Autism is complicated, but there are theories and methods of intervention that can be useful in its treatment. The most well-known and well-studied evidence-based intervention, Applied Behavior Analysis (ABA), demands constant re-evaluation in order to produce results. At the heart of this approach is “analysis.” It promotes the idea that if learning is not taking place, the analysis of the connections between the antecedent (the behavior trigger) and the unwanted behavior and the reward must be incorrect. It rightly places the burden of effective intervention on the therapist.
It takes careful analysis to determine which behaviors are functional and which should be modified. Sometimes it is obvious; for example, if a child has a tantrum when he does not get his way, we would like to give him another way to express himself – and we would reward the more functional behavior to increase its likelihood. But sometimes the functionality of a behavior cannot be determined; and, even more distressing – sometimes the functionality of a “non-typical” behavior needs to be accepted. Where do we draw the line between productive and unproductive behavior? This is a dilemma that confronts our family on a daily basis.
Sam has OCD tendencies, but we are still unsure whether his obsessions exist so that he can better understand the world he lives in, or whether they are useless exercises in perseveration. Now that he has mastered fine motor control, Sam loves to draw. For awhile he was only interested in drawing emojis; then it was the comparative layouts of two Barnes and Noble stores; presently, he wants to draw and compare the different restrooms he comes across (sometimes sneaking into the ladies room). He makes note (both verbally and mentally) of the essential attributes of his chosen subject matter and then he proceeds to draw them “perfectly.” He looks over the finished product, scanning for mistakes – which he invariably finds. Then he starts the drawing from scratch on a new paper in order to correct the errors. Should this be discouraged? Should he be made to accept his artistic mistakes without correcting them? Should we pemit corrections on the same paper only?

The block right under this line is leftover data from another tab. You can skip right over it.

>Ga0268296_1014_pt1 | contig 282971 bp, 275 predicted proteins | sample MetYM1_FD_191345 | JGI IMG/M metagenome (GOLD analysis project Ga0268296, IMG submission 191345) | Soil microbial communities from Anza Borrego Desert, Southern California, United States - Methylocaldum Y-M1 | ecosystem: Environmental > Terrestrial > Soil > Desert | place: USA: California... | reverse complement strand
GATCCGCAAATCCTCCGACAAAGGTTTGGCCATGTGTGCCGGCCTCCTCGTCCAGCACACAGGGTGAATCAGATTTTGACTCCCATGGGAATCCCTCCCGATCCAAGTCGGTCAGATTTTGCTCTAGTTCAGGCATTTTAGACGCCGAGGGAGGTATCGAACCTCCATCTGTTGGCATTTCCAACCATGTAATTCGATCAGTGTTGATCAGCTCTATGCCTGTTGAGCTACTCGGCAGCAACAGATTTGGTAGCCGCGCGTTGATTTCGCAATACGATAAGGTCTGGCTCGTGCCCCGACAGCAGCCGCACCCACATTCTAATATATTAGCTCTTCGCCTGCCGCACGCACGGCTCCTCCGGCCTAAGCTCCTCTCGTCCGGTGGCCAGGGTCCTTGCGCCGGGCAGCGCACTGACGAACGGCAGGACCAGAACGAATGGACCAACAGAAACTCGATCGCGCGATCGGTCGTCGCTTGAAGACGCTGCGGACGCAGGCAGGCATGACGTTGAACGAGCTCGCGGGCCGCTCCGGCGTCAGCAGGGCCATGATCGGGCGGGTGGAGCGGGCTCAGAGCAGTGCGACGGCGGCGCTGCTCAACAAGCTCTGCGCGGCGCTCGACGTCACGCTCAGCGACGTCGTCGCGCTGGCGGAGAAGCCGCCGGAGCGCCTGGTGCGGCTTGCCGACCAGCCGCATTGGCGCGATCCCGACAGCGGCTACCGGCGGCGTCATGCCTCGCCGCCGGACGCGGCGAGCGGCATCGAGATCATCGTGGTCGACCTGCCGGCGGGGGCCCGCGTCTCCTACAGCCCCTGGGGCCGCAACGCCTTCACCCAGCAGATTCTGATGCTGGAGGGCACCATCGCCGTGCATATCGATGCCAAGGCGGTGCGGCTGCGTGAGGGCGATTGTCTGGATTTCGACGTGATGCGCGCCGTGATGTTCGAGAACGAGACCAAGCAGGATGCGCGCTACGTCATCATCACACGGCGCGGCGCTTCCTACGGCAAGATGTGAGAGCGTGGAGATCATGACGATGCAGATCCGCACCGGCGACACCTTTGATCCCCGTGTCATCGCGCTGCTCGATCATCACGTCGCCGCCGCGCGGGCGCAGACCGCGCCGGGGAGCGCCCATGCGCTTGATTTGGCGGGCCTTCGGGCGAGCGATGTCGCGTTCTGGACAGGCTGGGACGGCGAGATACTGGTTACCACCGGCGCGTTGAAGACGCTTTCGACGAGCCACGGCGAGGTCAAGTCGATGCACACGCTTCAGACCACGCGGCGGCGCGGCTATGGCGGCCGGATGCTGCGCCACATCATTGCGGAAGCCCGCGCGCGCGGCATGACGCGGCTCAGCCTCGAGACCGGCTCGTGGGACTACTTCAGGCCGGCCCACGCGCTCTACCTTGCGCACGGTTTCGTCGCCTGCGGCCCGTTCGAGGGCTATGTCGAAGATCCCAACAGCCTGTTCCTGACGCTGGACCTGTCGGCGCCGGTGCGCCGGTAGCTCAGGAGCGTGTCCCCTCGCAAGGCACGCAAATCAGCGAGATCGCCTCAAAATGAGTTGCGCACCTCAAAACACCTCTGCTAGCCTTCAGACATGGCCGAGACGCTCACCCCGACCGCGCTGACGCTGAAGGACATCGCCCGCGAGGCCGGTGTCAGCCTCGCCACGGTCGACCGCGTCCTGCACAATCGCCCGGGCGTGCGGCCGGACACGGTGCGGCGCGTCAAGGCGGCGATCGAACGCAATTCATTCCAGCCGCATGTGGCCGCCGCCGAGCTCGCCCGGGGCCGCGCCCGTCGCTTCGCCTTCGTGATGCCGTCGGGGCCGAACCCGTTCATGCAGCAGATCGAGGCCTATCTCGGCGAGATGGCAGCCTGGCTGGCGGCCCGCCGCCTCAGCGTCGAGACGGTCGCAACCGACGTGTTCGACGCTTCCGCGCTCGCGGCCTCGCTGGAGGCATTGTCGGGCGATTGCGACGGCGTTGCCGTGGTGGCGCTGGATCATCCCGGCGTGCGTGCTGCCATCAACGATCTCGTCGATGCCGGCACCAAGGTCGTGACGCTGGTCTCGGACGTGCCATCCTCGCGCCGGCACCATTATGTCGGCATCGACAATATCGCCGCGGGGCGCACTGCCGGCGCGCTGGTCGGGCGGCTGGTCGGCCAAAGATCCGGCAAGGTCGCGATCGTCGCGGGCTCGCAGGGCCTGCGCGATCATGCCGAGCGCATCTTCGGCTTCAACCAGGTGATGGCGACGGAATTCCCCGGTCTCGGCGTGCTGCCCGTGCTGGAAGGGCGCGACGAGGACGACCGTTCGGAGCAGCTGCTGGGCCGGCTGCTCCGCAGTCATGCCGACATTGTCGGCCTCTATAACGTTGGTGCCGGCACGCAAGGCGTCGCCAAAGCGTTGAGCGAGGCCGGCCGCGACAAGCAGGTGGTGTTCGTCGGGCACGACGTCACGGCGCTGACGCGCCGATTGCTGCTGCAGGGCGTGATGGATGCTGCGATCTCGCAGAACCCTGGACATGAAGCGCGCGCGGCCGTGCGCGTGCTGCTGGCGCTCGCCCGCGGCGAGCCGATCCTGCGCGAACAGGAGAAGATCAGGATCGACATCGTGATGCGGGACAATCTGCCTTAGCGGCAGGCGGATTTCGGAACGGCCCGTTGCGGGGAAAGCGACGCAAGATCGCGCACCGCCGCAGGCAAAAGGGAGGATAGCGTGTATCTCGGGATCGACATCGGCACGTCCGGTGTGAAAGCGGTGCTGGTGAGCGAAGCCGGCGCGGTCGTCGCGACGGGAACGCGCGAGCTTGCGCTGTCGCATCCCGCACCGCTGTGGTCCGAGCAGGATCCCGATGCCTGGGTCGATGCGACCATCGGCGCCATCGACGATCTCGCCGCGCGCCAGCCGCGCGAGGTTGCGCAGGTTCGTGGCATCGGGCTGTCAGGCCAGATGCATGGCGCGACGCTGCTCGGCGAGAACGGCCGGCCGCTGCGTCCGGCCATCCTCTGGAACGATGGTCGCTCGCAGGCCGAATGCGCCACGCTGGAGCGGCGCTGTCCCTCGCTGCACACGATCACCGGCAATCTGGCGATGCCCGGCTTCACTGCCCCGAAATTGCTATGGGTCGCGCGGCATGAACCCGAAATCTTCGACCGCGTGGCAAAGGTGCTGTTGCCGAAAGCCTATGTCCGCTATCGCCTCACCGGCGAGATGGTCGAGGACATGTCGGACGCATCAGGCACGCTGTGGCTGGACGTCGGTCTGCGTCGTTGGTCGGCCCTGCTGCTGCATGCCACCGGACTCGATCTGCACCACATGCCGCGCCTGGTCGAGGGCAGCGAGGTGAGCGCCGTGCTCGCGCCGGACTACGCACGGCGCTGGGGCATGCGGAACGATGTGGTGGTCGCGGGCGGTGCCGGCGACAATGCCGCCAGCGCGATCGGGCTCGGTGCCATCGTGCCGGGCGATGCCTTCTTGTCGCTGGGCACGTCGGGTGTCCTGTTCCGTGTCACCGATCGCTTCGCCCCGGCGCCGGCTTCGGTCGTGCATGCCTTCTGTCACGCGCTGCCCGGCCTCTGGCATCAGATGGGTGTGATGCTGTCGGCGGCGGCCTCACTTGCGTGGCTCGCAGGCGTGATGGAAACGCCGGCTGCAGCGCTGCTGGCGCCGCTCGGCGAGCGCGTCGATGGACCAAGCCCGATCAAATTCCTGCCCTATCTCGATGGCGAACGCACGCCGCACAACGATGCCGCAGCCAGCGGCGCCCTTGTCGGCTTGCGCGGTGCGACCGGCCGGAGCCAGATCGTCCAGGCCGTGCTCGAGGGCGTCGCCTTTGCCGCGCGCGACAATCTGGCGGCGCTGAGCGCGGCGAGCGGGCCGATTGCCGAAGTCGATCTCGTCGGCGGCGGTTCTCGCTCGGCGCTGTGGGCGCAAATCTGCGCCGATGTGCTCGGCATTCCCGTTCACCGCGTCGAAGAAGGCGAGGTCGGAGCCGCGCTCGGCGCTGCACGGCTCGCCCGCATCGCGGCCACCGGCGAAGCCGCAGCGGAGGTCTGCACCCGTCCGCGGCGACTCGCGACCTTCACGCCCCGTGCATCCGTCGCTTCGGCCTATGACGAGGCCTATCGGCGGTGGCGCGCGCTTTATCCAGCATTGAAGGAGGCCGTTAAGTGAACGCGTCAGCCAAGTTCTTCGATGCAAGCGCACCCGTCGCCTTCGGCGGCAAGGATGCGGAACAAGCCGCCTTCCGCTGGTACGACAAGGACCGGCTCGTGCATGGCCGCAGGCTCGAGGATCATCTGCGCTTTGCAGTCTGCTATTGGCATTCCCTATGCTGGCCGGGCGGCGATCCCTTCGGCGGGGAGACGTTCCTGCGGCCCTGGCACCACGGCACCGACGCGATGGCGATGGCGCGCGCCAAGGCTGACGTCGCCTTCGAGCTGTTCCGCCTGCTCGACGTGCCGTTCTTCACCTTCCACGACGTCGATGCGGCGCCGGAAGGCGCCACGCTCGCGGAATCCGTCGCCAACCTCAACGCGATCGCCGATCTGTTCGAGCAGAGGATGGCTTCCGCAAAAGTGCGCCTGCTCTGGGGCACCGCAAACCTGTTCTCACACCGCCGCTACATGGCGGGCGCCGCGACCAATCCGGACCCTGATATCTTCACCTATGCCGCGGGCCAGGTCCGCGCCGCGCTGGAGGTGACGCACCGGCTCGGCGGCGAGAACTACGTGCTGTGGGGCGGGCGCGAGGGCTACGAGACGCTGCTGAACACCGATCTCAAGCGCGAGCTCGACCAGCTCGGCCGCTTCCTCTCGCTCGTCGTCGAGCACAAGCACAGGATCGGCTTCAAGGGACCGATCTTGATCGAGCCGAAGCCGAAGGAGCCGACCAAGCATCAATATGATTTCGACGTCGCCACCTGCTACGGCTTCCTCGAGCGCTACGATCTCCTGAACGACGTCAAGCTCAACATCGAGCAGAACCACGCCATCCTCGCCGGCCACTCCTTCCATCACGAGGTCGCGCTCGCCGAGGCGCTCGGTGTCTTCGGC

Our therapist says he should not be allowed to re-draw over and over to correct errors and that he needs to change up the subject matter more often. I understand the therapist’s view: rigidity and perseverative behaviors are hallmarks of ASD, and they are really difficult behaviors to extinguish. But are all these behaviors non-functional? Sam is a people pleaser and he often accepts limitations if given an advance warning, but I’m not sure that, especially in the case of art, we are doing the right thing by limiting him. Why should he not be able to correct a mistake? Why should he need to change the subject matter more often? What if he is gaining knowledge from his intense study of the environment he lives in? What if he is looking to determine his place in what he may perceive as a confusing world? What if drawing has a calming effect after a stressful day?
Recently his special education teacher denied Sam access to the sensory gym because she felt he was avoiding a writing task. His BCBA has always accommodated those requests without reservation. She believes his sensory needs are the motivation for his requests (as opposed to task avoidance). After the denial by his teacher, he completed his writing assignment but he was agitated the rest of the day. Of course, that behavior could have been a coincidence; but how do we know?
The fact is that we don’t know. Many times, as is true with ABA, it is just trial and error. But while we are trying to figure it all out, when it comes to interventions, what is the ratio of harmful to helpful? Research is lacking in this area, but Ron Suskind’s book, Life Animated, sheds light on one person’s experience. Ron’s son, Owen, was allowed to watch Disney movies ad nauseam, but that obsessive activity ultimately was deemed to have helped him understand and communicate with those around him. It eventually led to a positive life outcome.
Could it be that some of the perseverations of autism exist to counteract the difficulty these kids have in understanding the way the world works? If so, maybe future research can guide us because we really need to know when to just let it be.